Indonesia’s Prabowo poised for power, but how will he rule?

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Indonesia’s Prabowo poised for power, but how will he rule?

Nevin Al Sukari - Sana'a - Indonesia’s Defence Minister and leading Presidential candidate Prabowo Subianto delivers his speech as his running mate Gibran Rakabuming Raka, the eldest son of Indonesian President Joko Widodo and current Surakarta’s Mayor, looks on during an event to watch the results of the general election in Jakarta, Indonesia, February 14, 2024. — Reuters

JAKARTA, Feb 15 — Indonesia has seen many faces of Defence Minister Prabowo Subianto over his decades in the public eye — the Cheshire grin that accompanies his recent viral dance moves, flashes of his temper in fervent orations and the humiliation when he was dismissed from the military in 1998.

Now, it appears the latest portrait of Prabowo will be the one to be hung in government offices across the country as Indonesia’s next president after he took a commanding lead in unofficial results from Wednesday’s election and claimed victory.

Long a polarising figure, the ex-special forces general’s presumed resounding victory is being met with a mixture of elation and anxiety across the world’s third-largest democracy.

One major question is how well, and for how long, his alliance with outgoing President Joko Widodo, or “Jokowi”, will hold.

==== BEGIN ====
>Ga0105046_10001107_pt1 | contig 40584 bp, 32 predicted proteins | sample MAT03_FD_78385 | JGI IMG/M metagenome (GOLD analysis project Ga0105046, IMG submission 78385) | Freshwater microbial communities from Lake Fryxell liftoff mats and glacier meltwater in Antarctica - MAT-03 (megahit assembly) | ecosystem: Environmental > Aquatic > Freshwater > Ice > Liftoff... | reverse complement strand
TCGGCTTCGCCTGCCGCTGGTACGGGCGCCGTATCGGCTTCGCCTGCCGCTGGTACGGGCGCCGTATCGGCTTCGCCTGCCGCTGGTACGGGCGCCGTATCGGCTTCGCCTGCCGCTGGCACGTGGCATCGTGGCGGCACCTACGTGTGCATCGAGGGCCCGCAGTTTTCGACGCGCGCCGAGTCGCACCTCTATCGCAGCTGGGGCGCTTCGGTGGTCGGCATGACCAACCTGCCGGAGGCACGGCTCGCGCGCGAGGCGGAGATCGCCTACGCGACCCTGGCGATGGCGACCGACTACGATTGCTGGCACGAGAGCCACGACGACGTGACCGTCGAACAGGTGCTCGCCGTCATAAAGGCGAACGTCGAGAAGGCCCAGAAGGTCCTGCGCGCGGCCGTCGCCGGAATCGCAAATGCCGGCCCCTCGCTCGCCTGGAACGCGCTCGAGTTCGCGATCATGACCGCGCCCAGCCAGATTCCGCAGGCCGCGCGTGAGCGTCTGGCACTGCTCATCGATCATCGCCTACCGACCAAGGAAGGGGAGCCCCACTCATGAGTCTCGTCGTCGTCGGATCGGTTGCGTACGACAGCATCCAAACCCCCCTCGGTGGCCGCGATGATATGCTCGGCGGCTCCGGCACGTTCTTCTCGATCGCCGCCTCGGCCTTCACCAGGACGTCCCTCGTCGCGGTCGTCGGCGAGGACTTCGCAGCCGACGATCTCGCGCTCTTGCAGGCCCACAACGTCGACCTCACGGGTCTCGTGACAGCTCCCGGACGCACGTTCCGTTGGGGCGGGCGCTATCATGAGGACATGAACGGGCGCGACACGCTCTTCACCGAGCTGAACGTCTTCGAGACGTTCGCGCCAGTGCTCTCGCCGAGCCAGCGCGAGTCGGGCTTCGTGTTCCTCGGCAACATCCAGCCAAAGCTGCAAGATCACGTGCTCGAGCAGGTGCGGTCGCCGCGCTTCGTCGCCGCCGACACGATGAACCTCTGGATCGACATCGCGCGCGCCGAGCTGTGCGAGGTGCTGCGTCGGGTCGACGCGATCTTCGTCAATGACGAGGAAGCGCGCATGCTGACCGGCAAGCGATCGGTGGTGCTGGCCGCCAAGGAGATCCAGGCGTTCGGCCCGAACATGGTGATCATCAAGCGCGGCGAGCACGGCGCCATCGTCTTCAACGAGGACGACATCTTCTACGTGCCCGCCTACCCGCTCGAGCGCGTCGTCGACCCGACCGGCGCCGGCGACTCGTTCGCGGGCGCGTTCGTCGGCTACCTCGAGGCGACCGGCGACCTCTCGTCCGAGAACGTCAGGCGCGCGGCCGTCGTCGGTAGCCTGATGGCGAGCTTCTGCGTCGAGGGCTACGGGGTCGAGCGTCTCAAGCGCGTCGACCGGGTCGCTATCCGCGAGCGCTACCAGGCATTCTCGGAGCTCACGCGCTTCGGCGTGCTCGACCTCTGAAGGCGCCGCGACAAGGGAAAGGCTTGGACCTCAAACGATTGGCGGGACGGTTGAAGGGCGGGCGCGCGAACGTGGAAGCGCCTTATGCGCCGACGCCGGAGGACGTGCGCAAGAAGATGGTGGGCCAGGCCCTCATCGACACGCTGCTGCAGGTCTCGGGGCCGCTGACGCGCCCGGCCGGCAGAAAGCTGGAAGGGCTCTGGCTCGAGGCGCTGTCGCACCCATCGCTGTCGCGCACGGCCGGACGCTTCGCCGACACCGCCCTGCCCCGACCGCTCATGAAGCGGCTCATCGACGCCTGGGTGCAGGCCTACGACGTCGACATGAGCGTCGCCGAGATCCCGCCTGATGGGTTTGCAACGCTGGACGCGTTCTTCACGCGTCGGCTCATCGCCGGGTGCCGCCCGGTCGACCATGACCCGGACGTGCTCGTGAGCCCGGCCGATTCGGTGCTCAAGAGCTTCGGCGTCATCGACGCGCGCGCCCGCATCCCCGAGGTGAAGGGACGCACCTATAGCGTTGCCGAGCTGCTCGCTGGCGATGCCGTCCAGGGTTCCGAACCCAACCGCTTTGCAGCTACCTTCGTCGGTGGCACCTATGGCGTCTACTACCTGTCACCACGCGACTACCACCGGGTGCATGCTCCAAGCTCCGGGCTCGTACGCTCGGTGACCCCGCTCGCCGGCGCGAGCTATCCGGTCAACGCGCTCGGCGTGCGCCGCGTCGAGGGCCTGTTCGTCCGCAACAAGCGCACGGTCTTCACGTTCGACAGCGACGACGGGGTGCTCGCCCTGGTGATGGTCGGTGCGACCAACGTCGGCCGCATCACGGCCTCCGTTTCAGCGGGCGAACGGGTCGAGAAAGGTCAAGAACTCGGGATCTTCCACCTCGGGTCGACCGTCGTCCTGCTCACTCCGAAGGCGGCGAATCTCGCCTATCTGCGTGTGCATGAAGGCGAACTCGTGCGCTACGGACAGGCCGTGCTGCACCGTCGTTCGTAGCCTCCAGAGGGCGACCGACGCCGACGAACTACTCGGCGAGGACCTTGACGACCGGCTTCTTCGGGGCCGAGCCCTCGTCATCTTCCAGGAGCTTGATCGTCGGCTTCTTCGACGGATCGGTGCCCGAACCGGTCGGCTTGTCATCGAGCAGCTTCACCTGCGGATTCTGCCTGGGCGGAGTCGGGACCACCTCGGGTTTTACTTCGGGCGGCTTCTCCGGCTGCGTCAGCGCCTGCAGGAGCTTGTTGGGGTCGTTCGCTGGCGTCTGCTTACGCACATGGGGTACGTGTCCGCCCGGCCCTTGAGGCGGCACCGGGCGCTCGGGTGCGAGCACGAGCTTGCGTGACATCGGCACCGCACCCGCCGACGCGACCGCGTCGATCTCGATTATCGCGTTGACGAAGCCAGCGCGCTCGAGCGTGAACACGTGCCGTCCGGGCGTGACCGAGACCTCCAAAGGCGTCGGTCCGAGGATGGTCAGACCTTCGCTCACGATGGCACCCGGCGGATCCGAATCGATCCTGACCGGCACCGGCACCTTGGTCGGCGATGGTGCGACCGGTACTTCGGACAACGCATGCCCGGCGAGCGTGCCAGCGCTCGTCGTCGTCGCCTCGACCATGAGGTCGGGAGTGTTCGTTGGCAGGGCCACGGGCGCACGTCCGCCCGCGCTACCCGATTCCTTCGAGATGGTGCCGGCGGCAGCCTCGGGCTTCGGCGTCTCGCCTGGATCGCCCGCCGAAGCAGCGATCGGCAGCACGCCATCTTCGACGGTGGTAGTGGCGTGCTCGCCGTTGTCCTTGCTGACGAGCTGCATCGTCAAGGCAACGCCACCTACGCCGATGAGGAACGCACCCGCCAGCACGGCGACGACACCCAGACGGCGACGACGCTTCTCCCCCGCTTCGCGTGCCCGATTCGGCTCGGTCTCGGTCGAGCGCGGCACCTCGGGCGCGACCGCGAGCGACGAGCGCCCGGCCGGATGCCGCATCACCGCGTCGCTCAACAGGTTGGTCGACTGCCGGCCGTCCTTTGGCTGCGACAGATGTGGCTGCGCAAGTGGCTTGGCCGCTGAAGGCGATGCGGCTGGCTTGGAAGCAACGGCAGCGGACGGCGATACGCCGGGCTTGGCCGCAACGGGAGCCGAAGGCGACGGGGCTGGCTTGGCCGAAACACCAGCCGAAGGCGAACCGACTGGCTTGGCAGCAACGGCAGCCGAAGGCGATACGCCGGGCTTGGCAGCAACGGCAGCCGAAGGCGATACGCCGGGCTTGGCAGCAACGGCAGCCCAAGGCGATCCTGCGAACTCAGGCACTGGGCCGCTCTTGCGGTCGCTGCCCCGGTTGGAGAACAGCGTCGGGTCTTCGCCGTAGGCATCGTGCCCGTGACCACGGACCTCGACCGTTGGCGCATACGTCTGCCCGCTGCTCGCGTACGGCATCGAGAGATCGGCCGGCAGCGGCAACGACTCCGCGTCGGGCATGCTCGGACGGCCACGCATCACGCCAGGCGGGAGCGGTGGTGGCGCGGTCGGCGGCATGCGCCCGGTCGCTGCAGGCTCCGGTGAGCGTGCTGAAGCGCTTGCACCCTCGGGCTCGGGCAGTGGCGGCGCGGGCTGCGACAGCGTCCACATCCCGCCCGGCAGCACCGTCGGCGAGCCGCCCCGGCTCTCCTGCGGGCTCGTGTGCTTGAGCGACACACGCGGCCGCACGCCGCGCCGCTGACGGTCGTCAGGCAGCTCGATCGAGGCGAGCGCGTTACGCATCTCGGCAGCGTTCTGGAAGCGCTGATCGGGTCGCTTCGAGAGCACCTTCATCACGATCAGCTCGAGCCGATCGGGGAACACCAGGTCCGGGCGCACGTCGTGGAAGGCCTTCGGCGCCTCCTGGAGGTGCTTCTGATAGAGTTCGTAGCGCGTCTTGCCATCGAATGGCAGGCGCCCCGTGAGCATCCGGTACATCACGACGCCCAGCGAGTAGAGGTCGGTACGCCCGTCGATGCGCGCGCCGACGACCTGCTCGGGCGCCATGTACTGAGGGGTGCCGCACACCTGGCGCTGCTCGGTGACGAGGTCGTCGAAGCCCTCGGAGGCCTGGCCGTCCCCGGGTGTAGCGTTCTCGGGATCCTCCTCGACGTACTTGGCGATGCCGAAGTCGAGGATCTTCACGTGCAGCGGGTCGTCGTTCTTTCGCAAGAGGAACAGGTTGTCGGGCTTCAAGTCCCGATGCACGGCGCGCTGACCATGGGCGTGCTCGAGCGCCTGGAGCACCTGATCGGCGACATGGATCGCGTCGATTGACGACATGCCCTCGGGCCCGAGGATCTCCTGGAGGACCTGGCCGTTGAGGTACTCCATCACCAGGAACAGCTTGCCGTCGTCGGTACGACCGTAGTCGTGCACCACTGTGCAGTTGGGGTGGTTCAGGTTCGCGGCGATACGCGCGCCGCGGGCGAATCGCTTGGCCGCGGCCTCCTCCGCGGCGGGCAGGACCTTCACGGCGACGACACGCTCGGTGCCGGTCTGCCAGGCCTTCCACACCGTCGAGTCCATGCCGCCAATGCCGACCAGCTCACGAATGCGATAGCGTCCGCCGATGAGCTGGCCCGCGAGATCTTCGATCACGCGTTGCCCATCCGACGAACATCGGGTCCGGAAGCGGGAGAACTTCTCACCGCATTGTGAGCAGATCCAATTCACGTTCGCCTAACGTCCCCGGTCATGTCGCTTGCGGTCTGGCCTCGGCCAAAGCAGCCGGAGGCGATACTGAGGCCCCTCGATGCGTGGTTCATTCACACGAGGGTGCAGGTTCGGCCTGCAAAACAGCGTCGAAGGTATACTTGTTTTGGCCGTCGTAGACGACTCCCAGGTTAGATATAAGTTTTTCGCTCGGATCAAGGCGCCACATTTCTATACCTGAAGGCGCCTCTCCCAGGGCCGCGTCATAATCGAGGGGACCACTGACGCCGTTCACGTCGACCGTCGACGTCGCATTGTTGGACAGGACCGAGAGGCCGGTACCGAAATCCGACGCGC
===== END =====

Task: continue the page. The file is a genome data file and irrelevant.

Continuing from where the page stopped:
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“It will hold as long as Prabowo judges it in his interests to hold and no longer,” said Liam Gammon, from the Australian National University (ANU), of the unsteady alliance between the two former rivals, “And when it doesn’t any longer, I would expect that Jokowi is quickly marginalised.”

After twice losing to Jokowi in 2014 and 2019, Prabowo, 72, has leaned into the deep popularity of Widodo-ism, even controversially naming the president’s son as his running mate in the election to rule the world’s most populous Muslim-majority nation.

On the campaign trail Prabowo has promised policy “continuity”, but analysts say that is far from guaranteed.

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“The key thing here is that Prabowo’s alignment with Jokowi has very much been an electoral strategy, not necessarily a governing strategy,” said Doug Ramage, of BowerGroupAsia.

“Make no mistake a President Prabowo would be his own president.”

Yet the calculation millions have made is that Jokowi will continue to wield influence through his son, Gibran Rakabuming Raka, 36, despite the vice president’s office holding little power.

Differences in opinion over cabinet appointments, Indonesia’s planned new capital, military and social service spending and the placement of family members in government could all lead to deteriorating relations, said political analyst Kevin O’Rourke.

“These are all things that are potential fissures between them because this arrangement, whereby the outgoing president expects continuity from his successor, is questionable given their very starkly different backgrounds,” he said.

‘Uncertainty’ on the cards

In contrast to Jokowi, Prabowo is from an elite family, the son of a prominent Indonesian economist and the ex-son-law of the country’s former authoritarian ruler, Suharto.